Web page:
Kyoto, Kyoto National Museum
Tokyo, Tokyo National Museum

Choju-jinbutsu-giga Facsimile Edition

Our price

More Buying Choices

Request Info

The Choju-jinbutsu-giga, literally “Animal-person caricatures”, is an outstanding collection of four scrolls from 12th and 13th-century Japan, and a fine example of art from the Fujiwara period. Currently stored in the Kyoto Kōzan-ji temple, the scrolls depict frogs, rabbits, and monkeys dancing, swimming, and talking as if they were human. Thanks to its linear monochrome drawing style attributed to Toba Sōjō, the work is credited by some as the oldest example of manga and Japanese animated movies.

The rolls, which contain no writing, were meant to criticize Japanese priests by comparing them to toads, monkeys, and rabbits. The animals, with their eloquent facial expressions, engage in human-like activities, and the story unfolds from right to left, according to Japanese tradition.

The first scroll is the most famous and also the largest, measuring 11 meters long and 30 centimeters wide. It begins with rabbits and monkeys bathing in a lake, while frogs make bows and arrows. More frogs and rabbits bring bowls to a celebration where two frogs are dancing. The scroll ends with a group of animals attending a funeral.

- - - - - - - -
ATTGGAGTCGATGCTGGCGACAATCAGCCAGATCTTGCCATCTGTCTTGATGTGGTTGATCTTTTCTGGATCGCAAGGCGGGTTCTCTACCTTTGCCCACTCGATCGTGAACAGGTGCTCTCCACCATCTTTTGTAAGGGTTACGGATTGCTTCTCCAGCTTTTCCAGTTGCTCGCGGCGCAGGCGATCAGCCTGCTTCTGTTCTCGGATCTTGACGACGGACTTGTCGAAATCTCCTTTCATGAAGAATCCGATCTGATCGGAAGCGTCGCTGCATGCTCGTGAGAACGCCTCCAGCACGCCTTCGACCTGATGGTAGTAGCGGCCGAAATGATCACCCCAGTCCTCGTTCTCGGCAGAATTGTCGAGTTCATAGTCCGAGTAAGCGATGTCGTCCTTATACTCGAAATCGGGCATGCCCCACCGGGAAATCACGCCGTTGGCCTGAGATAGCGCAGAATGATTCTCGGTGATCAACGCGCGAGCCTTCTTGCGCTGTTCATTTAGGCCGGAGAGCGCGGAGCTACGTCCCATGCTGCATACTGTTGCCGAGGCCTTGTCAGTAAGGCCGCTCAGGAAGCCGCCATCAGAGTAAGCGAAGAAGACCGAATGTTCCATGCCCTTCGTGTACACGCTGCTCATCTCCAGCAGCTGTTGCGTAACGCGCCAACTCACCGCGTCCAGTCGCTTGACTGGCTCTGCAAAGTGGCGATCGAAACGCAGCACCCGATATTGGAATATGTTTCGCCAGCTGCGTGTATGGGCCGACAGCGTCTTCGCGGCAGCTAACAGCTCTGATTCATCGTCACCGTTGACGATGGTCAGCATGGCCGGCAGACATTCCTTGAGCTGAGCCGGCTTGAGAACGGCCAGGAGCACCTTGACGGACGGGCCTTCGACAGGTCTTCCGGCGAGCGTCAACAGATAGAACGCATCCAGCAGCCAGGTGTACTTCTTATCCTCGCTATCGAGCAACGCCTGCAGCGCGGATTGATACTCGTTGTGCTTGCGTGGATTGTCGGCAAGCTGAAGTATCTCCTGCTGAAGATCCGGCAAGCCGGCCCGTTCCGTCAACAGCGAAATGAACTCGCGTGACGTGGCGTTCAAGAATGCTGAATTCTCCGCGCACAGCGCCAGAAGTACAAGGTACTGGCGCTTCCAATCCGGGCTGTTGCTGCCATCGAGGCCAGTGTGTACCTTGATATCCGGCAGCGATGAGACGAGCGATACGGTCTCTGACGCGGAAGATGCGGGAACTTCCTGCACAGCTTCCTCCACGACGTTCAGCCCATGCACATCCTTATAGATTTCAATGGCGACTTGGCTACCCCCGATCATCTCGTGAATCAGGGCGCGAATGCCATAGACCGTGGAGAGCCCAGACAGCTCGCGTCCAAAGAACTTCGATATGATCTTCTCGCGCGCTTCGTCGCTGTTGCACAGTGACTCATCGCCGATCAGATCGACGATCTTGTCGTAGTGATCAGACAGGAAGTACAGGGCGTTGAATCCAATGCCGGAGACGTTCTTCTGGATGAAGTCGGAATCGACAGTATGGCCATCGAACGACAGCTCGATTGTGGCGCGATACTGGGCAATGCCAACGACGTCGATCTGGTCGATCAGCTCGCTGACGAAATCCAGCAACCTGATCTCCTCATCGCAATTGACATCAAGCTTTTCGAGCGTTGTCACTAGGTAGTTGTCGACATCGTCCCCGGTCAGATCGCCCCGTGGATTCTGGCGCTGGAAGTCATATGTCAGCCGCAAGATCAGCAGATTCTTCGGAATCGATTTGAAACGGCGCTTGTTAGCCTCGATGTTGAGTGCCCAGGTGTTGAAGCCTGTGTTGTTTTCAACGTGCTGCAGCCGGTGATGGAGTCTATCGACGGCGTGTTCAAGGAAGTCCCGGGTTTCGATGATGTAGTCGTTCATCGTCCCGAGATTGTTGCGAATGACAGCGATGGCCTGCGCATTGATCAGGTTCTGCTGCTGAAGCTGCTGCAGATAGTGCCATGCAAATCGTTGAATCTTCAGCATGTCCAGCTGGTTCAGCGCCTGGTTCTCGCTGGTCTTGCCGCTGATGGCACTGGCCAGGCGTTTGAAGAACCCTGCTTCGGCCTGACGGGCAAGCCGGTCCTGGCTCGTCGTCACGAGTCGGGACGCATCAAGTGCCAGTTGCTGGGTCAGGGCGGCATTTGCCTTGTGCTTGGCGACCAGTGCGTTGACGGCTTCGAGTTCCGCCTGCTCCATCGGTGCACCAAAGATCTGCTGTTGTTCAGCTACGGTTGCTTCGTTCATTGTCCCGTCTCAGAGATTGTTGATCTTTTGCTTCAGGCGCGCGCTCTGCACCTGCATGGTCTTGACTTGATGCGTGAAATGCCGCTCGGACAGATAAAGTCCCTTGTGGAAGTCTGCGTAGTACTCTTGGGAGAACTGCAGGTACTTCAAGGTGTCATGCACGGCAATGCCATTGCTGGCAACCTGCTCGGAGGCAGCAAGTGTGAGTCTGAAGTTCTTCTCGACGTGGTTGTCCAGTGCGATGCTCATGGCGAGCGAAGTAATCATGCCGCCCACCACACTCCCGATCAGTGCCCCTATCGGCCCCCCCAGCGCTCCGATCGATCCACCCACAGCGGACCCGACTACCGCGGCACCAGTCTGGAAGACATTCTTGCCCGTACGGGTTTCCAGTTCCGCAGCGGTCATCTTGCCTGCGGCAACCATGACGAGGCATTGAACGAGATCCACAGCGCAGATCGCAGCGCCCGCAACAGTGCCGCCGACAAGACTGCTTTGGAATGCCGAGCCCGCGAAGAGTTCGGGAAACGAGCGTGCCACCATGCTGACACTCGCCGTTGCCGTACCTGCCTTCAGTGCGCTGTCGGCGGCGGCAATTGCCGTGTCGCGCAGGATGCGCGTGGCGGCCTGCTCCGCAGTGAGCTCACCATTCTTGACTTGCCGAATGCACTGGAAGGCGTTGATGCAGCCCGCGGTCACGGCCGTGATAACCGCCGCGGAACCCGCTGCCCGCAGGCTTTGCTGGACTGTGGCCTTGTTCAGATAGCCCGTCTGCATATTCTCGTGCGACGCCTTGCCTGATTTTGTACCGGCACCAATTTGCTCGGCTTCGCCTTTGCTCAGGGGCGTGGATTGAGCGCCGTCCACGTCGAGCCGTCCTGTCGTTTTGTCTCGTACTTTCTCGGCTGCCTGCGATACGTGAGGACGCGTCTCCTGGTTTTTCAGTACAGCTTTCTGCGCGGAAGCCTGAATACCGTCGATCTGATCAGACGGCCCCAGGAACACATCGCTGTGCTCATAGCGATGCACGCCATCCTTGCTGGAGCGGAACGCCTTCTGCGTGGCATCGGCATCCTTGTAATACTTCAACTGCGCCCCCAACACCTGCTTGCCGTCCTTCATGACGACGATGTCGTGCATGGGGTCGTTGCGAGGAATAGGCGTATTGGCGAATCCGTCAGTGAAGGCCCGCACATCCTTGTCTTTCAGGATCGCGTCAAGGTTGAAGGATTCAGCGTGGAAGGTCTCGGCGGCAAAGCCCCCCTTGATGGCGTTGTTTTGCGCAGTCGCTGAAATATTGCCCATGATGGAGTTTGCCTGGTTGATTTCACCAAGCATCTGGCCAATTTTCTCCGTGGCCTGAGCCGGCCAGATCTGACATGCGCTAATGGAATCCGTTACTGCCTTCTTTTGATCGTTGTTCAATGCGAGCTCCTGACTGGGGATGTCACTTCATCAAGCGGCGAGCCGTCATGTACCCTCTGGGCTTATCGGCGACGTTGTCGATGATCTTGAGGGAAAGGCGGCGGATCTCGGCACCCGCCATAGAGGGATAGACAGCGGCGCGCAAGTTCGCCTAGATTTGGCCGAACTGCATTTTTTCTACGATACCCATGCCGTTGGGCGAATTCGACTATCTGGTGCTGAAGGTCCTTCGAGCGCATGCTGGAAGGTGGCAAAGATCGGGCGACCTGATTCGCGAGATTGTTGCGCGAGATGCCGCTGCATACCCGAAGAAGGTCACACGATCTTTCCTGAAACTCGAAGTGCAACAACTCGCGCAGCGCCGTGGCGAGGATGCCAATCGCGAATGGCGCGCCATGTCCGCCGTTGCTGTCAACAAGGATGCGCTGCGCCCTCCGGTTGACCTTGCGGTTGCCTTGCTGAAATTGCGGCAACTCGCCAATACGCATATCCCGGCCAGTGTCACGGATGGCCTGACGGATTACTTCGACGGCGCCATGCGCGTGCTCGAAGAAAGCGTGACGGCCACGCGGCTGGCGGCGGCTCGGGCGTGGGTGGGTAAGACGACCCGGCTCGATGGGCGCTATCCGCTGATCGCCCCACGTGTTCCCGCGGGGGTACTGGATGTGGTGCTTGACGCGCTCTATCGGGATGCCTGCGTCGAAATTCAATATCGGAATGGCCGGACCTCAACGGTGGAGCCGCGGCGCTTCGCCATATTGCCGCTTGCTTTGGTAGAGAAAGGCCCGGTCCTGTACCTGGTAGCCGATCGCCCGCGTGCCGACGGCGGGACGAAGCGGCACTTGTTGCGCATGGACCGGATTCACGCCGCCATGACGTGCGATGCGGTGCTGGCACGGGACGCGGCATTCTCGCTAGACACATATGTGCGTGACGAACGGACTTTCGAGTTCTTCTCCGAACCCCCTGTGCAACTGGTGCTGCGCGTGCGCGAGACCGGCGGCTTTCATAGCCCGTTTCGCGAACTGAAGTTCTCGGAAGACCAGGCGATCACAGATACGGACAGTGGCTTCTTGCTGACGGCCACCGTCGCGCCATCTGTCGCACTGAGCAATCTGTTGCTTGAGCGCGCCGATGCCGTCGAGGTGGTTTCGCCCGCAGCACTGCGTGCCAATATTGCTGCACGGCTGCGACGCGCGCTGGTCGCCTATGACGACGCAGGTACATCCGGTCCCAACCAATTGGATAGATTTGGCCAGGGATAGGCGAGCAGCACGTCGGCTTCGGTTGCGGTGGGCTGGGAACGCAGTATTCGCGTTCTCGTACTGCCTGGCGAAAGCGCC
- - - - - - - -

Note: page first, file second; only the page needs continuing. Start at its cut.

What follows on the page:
We have 1 facsimile edition of the manuscript "Choju-jinbutsu-giga": Choju-jinbutsu-giga facsimile edition, published by Maruzen-Yushodo Co. Ltd., 2004

Request Info / Price
Roll description compiled by Facsimile Finder Staff.


Tokyo: Maruzen-Yushodo Co. Ltd., 2004

  • Commentary (Japanese) by Ueno, Kenji
  • Limited Edition: not limited
  • Full-size color reproduction of one or more portions of the original document, Choju-jinbutsu-giga: the facsimile attempts to replicate the look-and-feel and physical features of the original document; pages are trimmed according to the original format; the binding might not be consistent with the current document binding.

The Choju-jinbutsu-giga reproduced in this publication is limited to Scrolls One and Two, currently stored in the Tokyo National Museum.

Our Price

More Buying Choices

Request Info